Laying out the patchwork squares
Folding over the binding
Binder clips make excellent alternatives to pins for securing the binding! Much cheaper than Clover’s Wonder clips, too.
I got the instructions for the pineapple patchwork block from Sassafras Lane and followed Patchwork Pottery’s excellent tutorial for adding the hanging pockets.
The yellow and green fabrics are assorted fat quarters from The Stitchin’ Post in Sisters, OR, and the pindot background fabric is from Fresh Modern Fabric on Etsy (I bought a fat quarter pack, but this particular fabric is called Pindot in Graphite, from the Modern Background Ink Collection by Brigitte Heitland for Zen Chic for Moda Fabrics. You can buy it from Fresh Modern Fabrics here).
I finished another Pokémon on plastic canvas, to keep Oddish company.
I used a Magikarp pattern from Birdie Stitching. Magikarp & Oddish now hang out together on BMO, our laptop:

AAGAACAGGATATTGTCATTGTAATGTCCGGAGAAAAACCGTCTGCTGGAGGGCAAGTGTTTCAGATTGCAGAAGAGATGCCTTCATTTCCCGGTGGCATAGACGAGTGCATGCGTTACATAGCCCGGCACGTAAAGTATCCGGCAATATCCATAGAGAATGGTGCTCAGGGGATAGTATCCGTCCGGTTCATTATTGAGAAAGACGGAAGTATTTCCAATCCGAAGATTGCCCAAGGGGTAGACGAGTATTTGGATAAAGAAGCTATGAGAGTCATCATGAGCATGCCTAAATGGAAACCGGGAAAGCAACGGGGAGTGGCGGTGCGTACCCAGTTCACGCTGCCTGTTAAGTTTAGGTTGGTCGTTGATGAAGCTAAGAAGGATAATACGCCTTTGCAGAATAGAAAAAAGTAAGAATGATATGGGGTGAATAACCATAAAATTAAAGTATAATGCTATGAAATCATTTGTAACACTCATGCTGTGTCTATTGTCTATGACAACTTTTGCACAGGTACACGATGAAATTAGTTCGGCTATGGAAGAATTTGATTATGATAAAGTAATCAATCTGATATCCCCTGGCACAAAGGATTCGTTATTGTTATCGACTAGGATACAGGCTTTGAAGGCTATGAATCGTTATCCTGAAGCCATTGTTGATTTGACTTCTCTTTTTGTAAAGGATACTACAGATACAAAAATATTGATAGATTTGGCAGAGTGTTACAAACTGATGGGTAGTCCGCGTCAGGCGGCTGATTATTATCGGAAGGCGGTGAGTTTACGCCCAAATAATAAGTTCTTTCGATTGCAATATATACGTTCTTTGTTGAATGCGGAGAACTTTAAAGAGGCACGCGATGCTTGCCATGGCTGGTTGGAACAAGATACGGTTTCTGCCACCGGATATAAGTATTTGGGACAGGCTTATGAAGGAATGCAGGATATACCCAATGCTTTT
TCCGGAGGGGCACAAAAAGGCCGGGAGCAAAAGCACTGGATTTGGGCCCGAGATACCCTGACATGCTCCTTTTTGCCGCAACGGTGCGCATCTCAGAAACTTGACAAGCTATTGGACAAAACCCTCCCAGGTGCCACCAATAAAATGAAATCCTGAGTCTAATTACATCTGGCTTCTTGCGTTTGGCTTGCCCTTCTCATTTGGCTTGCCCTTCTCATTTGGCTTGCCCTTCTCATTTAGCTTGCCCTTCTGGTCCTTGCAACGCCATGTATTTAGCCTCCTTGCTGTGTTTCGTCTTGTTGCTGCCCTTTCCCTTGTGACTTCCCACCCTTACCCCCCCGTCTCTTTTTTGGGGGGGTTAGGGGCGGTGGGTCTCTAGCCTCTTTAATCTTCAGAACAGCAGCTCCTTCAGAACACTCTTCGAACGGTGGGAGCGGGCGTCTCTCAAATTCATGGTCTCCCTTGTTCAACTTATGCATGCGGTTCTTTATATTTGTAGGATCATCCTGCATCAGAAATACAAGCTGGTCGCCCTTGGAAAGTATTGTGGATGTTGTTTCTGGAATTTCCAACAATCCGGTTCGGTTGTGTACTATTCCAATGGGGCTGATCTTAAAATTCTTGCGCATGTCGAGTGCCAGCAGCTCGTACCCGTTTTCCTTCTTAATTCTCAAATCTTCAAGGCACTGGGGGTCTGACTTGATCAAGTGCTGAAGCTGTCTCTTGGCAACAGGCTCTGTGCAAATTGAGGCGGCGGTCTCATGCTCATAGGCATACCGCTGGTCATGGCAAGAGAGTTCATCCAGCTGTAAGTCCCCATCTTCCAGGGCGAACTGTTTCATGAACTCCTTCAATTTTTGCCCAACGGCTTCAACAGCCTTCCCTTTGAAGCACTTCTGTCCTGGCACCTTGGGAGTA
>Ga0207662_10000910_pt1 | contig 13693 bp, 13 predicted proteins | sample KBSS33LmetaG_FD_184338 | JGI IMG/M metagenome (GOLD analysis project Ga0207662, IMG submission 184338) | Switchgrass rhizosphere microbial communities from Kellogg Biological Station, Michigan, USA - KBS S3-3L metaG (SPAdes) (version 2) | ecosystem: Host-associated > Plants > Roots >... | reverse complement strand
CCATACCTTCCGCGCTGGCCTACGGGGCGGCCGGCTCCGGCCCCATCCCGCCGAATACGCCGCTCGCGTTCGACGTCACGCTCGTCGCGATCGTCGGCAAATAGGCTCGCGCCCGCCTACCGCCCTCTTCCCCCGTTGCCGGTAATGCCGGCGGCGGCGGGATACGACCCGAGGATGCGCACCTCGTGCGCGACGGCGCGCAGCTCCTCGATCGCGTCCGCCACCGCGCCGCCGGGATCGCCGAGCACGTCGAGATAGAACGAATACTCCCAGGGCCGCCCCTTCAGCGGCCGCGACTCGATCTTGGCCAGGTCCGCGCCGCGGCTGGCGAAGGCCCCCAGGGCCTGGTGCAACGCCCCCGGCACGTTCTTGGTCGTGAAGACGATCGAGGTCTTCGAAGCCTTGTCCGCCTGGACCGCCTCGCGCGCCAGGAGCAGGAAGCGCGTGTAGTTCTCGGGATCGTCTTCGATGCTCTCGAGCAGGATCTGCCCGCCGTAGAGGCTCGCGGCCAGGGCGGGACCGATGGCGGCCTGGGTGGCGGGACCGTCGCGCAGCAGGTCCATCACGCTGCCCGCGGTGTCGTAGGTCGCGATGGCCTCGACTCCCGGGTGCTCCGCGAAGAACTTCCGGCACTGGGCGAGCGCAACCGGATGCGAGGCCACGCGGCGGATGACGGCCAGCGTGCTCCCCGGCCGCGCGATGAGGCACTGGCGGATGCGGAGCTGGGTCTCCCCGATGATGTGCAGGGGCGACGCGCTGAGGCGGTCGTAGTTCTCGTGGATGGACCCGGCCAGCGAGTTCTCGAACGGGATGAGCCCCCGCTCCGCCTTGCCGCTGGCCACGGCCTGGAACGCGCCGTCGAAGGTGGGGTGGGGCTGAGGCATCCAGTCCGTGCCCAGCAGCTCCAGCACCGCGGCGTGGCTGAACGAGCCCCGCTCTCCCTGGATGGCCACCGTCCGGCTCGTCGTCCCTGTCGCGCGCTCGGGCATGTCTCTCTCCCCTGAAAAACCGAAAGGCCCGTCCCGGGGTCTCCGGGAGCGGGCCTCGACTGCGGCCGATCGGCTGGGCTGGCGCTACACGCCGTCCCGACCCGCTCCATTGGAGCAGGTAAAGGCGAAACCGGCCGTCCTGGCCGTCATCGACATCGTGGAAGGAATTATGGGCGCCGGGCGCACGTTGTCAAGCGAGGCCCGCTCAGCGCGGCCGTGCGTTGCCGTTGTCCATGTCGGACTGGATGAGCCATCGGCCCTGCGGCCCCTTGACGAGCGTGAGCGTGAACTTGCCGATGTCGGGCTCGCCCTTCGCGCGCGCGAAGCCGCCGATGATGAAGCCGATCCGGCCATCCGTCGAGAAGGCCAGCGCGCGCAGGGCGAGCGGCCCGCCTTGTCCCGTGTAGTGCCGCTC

After a long hiatus of not posting because I had no finished projects to share, I finally finished something! I’ve been working on this cross stitched fox for a long time (it was supposed to be for a friend’s birthday, which was in August).
I guess it will just be an early present for his birthday this year!
The pattern is from Daily Cross Stitch.
I’m still plugging away at the Simpsons couch project, but that’s going to be a while (and is waiting on me to go to the store for more floss). In the meantime I stitched up a quick Oddish at the request of my husband.
The pattern is from Birdie Stitching, your one-stop resource for Pokémon cross stitch patterns. I converted the Anchor threads to DMC with this tool, then substituted a bunch of colors because I didn’t have the ones the converter suggested. I stitched Oddish on 14 count plastic canvas with two strands of floss.
Right now he is a desk companion for my husband, but maybe later he will get a magnet and join the other Pokémon on the fridge.